Looking for simple Smooth/Enhancer VST effect

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FL Studio All Plugins Edition Sound Forge Pro
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Markus_13
KVRer
Topic Starter
2 posts since 17 Apr, 2016 from ring0

Post Tue Apr 10, 2018 12:17 pm

I've used Smooth/Enhancer DX plugin from Sony Sound Forge, but FL Studio dropped DX-plugin support few years ago, so i'm looking for same effect available as VST. This plugin was dead simple with only single parameter: Smooth/Enhance with values range from -5 to 5 (i still can use it inside SoundForge, but sometimes i want it as a part of FX-chain inside FL studio for convenience). I guess it's possible to achieve same blurring effect using some wave-shaper or maybe even compressor, but i'm not rly sure tbh, and i liked sound of that specific plugin a lot, so i wonder if anybody can suggest some kind of a nice replacement...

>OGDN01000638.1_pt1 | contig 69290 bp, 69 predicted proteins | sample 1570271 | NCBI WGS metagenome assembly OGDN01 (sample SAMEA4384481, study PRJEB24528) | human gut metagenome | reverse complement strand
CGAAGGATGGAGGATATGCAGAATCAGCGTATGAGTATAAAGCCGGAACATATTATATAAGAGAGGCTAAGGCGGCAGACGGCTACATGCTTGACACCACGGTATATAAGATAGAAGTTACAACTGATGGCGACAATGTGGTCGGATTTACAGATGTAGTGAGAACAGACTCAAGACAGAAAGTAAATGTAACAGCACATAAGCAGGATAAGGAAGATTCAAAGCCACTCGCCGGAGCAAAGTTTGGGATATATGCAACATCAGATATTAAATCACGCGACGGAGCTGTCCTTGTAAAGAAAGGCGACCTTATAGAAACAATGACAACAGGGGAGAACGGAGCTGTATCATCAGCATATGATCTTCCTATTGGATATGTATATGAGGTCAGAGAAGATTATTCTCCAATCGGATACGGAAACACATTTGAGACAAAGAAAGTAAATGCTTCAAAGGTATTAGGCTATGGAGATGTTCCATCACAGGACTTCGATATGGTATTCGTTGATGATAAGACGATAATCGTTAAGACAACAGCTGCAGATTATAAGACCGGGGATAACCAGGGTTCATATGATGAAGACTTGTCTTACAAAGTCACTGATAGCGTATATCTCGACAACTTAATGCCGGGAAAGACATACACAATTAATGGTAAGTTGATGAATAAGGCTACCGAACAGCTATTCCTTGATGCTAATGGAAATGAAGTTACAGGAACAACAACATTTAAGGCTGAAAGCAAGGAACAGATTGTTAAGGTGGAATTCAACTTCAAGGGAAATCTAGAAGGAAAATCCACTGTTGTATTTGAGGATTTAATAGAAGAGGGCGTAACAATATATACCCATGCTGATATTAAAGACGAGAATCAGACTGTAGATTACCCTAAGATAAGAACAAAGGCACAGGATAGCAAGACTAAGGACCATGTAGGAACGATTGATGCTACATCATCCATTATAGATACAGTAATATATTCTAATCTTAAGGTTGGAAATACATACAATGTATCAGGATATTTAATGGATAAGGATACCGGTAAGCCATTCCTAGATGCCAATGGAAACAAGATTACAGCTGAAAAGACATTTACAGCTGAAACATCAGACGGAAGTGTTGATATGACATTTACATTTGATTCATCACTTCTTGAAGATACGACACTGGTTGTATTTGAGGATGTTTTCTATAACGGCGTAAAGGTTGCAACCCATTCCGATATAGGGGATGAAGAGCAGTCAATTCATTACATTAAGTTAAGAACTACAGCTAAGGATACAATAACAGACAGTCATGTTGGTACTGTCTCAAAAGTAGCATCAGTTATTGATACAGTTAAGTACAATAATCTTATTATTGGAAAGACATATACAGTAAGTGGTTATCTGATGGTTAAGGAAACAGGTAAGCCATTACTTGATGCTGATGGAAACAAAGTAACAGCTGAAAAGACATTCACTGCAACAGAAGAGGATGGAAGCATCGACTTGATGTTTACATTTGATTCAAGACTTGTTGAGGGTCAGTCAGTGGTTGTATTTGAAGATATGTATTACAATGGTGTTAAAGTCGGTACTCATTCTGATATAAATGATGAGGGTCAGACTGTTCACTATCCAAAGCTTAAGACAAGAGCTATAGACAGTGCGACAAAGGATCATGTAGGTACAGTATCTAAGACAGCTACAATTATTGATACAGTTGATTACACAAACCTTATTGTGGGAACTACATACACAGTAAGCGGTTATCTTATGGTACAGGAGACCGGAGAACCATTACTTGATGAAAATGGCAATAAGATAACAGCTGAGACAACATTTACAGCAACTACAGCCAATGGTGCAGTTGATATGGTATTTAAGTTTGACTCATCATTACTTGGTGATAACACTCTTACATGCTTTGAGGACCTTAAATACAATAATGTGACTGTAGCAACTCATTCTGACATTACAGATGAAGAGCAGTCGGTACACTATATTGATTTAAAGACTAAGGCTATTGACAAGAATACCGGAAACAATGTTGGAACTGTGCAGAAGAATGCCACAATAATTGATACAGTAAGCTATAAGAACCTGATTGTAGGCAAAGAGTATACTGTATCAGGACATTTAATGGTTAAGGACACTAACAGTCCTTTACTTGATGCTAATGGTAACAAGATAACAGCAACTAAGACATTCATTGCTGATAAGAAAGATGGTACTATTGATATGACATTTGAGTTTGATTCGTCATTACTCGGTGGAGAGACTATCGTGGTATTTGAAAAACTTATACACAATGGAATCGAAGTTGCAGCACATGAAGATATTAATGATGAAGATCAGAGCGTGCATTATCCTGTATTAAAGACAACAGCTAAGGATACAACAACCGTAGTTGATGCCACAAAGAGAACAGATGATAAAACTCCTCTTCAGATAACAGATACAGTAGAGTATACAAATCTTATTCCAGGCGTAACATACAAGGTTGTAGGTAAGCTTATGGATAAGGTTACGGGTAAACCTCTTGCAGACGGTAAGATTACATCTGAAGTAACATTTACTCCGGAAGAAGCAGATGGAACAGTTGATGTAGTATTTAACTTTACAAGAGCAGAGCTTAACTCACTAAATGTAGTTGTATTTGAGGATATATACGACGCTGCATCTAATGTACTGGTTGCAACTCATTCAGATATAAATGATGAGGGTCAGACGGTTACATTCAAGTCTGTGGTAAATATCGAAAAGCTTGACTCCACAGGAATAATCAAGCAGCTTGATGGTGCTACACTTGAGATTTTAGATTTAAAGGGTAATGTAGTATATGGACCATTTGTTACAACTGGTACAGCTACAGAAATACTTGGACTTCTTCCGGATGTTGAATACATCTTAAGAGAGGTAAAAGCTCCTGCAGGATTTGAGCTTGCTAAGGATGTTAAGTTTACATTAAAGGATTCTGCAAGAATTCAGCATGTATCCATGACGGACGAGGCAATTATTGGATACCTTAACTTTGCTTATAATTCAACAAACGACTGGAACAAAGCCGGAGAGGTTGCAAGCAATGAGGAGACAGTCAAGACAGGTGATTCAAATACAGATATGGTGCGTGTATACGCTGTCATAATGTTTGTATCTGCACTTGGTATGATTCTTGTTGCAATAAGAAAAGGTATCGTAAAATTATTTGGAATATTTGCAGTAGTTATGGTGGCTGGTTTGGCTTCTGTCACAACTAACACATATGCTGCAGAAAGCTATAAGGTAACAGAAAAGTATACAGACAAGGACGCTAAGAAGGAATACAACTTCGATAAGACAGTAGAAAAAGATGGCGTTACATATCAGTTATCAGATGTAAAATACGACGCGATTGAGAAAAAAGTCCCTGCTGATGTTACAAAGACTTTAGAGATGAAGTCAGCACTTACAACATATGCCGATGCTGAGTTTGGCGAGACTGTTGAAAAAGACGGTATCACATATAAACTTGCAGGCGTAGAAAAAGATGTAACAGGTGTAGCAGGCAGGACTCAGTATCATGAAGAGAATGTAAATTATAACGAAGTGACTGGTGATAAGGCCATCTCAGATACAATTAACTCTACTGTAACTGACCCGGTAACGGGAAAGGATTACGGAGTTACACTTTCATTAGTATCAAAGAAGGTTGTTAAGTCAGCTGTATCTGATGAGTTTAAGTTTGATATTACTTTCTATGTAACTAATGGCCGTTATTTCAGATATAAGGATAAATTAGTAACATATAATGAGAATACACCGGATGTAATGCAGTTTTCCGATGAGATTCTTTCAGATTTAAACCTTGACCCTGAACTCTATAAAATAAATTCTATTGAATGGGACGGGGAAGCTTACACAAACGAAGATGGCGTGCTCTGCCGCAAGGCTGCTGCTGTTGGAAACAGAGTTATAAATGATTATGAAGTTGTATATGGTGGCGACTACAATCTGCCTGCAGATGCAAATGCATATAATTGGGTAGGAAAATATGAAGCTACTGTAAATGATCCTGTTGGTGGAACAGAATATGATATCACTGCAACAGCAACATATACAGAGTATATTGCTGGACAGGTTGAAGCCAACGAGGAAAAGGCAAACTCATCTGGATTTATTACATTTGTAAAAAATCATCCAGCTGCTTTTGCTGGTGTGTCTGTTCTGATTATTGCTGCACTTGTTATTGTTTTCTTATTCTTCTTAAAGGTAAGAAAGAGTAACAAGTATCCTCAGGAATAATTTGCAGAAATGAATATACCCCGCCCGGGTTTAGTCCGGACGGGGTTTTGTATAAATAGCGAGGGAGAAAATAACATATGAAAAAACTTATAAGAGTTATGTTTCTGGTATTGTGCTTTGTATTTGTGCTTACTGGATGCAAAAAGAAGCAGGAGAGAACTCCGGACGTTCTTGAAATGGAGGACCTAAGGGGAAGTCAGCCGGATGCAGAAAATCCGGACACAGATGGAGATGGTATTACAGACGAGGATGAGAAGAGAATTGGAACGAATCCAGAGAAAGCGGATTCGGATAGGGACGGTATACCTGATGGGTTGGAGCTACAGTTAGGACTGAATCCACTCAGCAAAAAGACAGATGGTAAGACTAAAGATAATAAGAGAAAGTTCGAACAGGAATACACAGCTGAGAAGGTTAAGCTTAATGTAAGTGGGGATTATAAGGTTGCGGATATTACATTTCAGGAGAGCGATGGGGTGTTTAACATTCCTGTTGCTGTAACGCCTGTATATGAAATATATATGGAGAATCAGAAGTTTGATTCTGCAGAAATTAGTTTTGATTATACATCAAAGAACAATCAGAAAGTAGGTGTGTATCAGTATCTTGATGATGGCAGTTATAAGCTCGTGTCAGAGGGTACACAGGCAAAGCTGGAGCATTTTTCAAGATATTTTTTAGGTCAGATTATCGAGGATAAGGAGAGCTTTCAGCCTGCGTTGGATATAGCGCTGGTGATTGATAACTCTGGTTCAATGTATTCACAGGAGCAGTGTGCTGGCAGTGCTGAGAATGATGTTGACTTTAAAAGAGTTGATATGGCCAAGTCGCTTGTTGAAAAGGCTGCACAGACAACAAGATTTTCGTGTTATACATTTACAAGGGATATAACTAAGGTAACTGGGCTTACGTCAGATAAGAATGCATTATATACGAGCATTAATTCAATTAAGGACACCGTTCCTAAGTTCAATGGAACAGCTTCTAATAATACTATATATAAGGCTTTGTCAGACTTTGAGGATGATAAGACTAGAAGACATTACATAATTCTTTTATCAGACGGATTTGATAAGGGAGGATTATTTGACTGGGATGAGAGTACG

MogwaiBoy
KVRAF
4409 posts since 26 Nov, 2015 from Way Downunder

Post Tue Apr 10, 2018 1:23 pm

If you can get more details on exactly what it does, then that'll help us to help you :)

Neon Breath
KVRAF
4241 posts since 15 Sep, 2010

Post Wed Apr 11, 2018 6:48 am

I don't understand the question.

You are looking for a smoothing/blurring effect, applied in subtle way?

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thecontrolcentre
KVRAF
33484 posts since 27 Jul, 2005 from the wilds of wanny

Post Wed Apr 11, 2018 7:23 am